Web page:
Some of my recent diaries have addressed some of NOM's blog posts about a survey by JP Morgan Chase asking its employees if they are "an ally of the LGBT community". It now looks like such a survey does exist.
I think that this is not a good situation. Before I elaborate on that, I want to mention one other thing.
Last April, I took NOM's side when they called for an apology from New York City Councilman Daniel Dromm, after he suggested that marriage equality opponents shouldn't even be allowed to think it. That was a controversial diary, so I want to be clear this time.
I am not in any way claiming that NOM's work has any legitimacy or value at all. Very little could be further from the truth. That I agree with them over the inappropriateness of this survey does not mean I agree with them about anything else.
I have absolutely no problem with marriage equality opposition being an unpopular position that makes people uncomfortable to hold. That is, in fact, what I want. The same thing has happened with racism and interracial marriage opposition, and no one would question that that's right. It should be that way for same-sex marriage as well.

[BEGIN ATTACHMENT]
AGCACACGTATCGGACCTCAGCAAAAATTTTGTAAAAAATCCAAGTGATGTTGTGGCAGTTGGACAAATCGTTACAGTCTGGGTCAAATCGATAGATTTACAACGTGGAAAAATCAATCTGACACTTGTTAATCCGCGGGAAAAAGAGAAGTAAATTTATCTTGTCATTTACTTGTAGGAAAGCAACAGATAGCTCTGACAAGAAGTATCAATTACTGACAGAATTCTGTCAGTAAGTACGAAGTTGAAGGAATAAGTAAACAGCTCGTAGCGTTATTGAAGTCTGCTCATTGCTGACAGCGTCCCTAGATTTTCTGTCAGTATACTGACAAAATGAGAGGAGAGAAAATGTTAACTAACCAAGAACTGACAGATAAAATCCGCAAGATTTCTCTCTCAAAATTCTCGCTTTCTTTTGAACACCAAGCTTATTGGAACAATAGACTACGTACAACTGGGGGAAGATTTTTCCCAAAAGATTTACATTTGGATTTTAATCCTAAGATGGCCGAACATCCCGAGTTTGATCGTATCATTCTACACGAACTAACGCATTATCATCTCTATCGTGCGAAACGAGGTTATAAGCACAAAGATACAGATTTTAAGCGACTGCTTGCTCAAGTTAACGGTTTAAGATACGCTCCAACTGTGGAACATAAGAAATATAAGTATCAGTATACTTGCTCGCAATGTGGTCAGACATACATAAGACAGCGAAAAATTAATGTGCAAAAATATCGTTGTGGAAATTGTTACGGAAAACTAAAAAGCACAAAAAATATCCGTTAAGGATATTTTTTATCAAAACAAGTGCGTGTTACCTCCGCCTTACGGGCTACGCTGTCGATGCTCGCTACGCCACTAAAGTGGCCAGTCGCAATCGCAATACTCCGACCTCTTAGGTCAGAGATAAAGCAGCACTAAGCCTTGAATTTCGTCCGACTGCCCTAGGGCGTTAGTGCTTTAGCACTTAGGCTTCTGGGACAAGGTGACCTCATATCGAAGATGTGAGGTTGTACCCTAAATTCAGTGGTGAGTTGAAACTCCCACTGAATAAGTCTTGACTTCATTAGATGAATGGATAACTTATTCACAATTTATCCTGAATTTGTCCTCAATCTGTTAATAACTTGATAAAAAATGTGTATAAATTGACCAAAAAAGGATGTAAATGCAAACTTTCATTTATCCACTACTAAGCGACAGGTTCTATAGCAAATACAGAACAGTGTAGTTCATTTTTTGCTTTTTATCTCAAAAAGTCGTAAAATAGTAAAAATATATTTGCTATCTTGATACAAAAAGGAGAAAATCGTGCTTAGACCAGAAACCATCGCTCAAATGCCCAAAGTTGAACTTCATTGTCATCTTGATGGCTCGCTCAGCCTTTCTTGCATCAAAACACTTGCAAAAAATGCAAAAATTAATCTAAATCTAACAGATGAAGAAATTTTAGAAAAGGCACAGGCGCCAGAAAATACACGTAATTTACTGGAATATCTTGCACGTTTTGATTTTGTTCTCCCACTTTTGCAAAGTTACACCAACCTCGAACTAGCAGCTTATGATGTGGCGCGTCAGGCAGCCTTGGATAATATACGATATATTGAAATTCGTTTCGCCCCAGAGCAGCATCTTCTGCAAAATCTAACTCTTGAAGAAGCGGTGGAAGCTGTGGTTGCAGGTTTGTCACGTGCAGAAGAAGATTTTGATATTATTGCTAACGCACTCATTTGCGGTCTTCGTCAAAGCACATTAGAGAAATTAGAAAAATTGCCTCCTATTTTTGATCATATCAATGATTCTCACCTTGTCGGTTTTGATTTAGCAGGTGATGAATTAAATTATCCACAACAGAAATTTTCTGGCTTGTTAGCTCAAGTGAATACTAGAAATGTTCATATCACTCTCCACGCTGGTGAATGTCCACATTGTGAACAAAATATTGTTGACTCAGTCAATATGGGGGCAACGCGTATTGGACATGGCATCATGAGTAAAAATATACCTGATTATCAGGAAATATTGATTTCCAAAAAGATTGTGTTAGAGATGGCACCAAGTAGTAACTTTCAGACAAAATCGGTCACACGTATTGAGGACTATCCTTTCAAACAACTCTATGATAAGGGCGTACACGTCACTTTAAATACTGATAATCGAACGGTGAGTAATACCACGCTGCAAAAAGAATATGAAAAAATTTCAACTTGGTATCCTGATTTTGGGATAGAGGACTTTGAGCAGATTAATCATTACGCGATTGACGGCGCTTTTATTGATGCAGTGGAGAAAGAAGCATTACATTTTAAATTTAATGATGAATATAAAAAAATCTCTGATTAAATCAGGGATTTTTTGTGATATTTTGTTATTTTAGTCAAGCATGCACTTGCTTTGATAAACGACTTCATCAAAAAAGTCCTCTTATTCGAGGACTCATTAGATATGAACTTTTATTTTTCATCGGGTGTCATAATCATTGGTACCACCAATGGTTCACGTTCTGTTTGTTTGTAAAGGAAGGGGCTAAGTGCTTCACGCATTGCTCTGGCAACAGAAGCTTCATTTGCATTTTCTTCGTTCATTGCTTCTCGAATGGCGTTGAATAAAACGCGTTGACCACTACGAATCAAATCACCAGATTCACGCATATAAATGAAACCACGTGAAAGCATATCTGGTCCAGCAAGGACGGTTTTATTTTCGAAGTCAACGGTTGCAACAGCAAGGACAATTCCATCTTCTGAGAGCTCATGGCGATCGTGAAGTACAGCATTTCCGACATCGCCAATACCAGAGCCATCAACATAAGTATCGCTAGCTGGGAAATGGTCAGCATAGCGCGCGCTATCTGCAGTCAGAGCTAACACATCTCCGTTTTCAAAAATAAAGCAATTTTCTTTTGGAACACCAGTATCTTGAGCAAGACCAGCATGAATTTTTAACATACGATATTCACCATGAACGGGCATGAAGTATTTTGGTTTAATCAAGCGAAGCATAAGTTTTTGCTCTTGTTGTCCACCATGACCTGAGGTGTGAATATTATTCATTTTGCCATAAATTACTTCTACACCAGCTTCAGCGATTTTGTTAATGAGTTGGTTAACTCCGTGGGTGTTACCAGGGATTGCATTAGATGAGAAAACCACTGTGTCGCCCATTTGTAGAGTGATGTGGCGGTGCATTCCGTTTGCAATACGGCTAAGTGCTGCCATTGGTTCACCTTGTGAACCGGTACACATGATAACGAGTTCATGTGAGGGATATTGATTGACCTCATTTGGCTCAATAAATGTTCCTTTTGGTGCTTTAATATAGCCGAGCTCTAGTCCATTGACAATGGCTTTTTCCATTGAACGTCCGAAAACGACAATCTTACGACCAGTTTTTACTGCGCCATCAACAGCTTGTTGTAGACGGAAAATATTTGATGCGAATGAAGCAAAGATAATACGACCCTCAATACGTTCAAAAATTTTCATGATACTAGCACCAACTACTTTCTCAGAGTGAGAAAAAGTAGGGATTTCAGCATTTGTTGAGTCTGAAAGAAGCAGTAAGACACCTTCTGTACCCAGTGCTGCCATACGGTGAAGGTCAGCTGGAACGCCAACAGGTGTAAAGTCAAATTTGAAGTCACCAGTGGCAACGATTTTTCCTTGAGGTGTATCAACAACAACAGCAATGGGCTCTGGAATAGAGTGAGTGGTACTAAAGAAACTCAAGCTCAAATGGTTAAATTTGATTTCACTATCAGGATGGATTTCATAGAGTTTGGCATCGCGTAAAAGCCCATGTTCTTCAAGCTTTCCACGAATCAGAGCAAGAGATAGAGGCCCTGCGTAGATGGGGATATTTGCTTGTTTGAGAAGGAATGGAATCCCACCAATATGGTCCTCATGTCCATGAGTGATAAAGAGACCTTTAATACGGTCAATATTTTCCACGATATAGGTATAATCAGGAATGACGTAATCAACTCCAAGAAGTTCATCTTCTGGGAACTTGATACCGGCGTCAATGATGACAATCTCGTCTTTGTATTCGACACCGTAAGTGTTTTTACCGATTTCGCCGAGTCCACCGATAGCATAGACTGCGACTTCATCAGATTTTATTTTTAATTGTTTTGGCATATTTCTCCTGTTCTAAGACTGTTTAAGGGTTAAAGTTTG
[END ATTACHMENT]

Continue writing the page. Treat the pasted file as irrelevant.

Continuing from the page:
I am not claiming that NOM can now claim any persecuted victim minority status. They absolutely cannot. Whatever discomfort they feel is absolutely nothing to that of many LGBT people around the country and the world.
What I am claiming is that marriage equality opposition is truly absurd, but it shouldn't be a reason to make it so someone can't have a stable life and security in their job. The other thing that worries me is that it may reflect badly on us as a movement. I don't want to give our opponents any ammunition to claim that we are intolerant.
What I think should happen is that JP Morgan Chase should publicly state its support for full LGBT equality, but apologize for putting its employees in an uncomfortable position by asking an intrusive question. That way, we get a company supportive of our movement as well as a perception among the public that we are tolerant.